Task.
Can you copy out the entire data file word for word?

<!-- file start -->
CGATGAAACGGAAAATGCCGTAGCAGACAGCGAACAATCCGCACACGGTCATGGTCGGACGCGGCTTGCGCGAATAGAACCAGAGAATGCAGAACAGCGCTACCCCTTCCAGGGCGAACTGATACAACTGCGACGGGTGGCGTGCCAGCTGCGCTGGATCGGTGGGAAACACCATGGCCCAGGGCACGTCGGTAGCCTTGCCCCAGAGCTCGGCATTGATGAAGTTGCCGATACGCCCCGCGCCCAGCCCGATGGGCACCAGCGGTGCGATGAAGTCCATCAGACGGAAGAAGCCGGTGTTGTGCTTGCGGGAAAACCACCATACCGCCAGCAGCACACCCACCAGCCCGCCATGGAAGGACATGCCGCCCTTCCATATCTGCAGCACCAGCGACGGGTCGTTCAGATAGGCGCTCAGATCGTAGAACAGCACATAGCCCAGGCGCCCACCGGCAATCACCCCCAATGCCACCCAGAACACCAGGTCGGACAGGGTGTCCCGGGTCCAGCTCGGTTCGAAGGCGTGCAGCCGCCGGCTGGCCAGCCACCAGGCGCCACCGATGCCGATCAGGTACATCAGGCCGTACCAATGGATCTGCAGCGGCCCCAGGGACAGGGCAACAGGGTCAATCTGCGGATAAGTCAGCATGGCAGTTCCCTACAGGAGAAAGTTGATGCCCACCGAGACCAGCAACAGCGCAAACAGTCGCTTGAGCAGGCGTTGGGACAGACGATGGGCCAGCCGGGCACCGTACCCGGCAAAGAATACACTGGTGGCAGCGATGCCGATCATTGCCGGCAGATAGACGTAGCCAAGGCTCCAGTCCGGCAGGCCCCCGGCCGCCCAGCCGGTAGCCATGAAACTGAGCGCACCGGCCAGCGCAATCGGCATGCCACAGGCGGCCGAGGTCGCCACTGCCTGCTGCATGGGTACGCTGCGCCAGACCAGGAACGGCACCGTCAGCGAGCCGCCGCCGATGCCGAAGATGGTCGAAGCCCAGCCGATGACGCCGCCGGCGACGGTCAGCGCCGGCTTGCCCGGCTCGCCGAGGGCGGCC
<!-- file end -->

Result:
CGATGAAACGGAAAATGCCGTAGCAGACAGCGAACAATCCGCACACGGTCATGGTCGGACGCGGCTTGCGCGAATAGAACCAGAGAATGCAGAACAGCGCTACCCCTTCCAGGGCGAACTGATACAACTGCGACGGGTGGCGTGCCAGCTGCGCTGGATCGGTGGGAAACACCATGGCCCAGGGCACGTCGGTAGCCTTGCCCCAGAGCTCGGCATTGATGAAGTTGCCGATACGCCCCGCGCCCAGCCCGATGGGCACCAGCGGTGCGATGAAGTCCATCAGACGGAAGAAGCCGGTGTTGTGCTTGCGGGAAAACCACCATACCGCCAGCAGCACACCCACCAGCCCGCCATGGAAGGACATGCCGCCCTTCCATATCTGCAGCACCAGCGACGGGTCGTTCAGATAGGCGCTCAGATCGTAGAACAGCACATAGCCCAGGCGCCCACCGGCAATCACCCCCAATGCCACCCAGAACACCAGGTCGGACAGGGTGTCCCGGGTCCAGCTCGGTTCGAAGGCGTGCAGCCGCCGGCTGGCCAGCCACCAGGCGCCACCGATGCCGATCAGGTACATCAGGCCGTACCAATGGATCTGCAGCGGCCCCAGGGACAGGGCAACAGGGTCAATCTGCGGATAAGTCAGCATGGCAGTTCCCTACAGGAGAAAGTTGATGCCCACCGAGACCAGCAACAGCGCAAACAGTCGCTTGAGCAGGCGTTGGGACAGACGATGGGCCAGCCGGGCACCGTACCCGGCAAAGAATACACTGGTGGCAGCGATGCCGATCATTGCCGGCAGATAGACGTAGCCAAGGCTCCAGTCCGGCAGGCCCCCGGCCGCCCAGCCGGTAGCCATGAAACTGAGCGCACCGGCCAGCGCAATCGGCATGCCACAGGCGGCCGAGGTCGCCACTGCCTGCTGCATGGGTACGCTGCGCCAGACCAGGAACGGCACCGTCAGCGAGCCGCCGCCGATGCCGAAGATGGTCGAAGCCCAGCCGATGACGCCGCCGGCGACGGTCAGCGCCGGCTTGCCCGGCTCGCCGAGGGCGGCC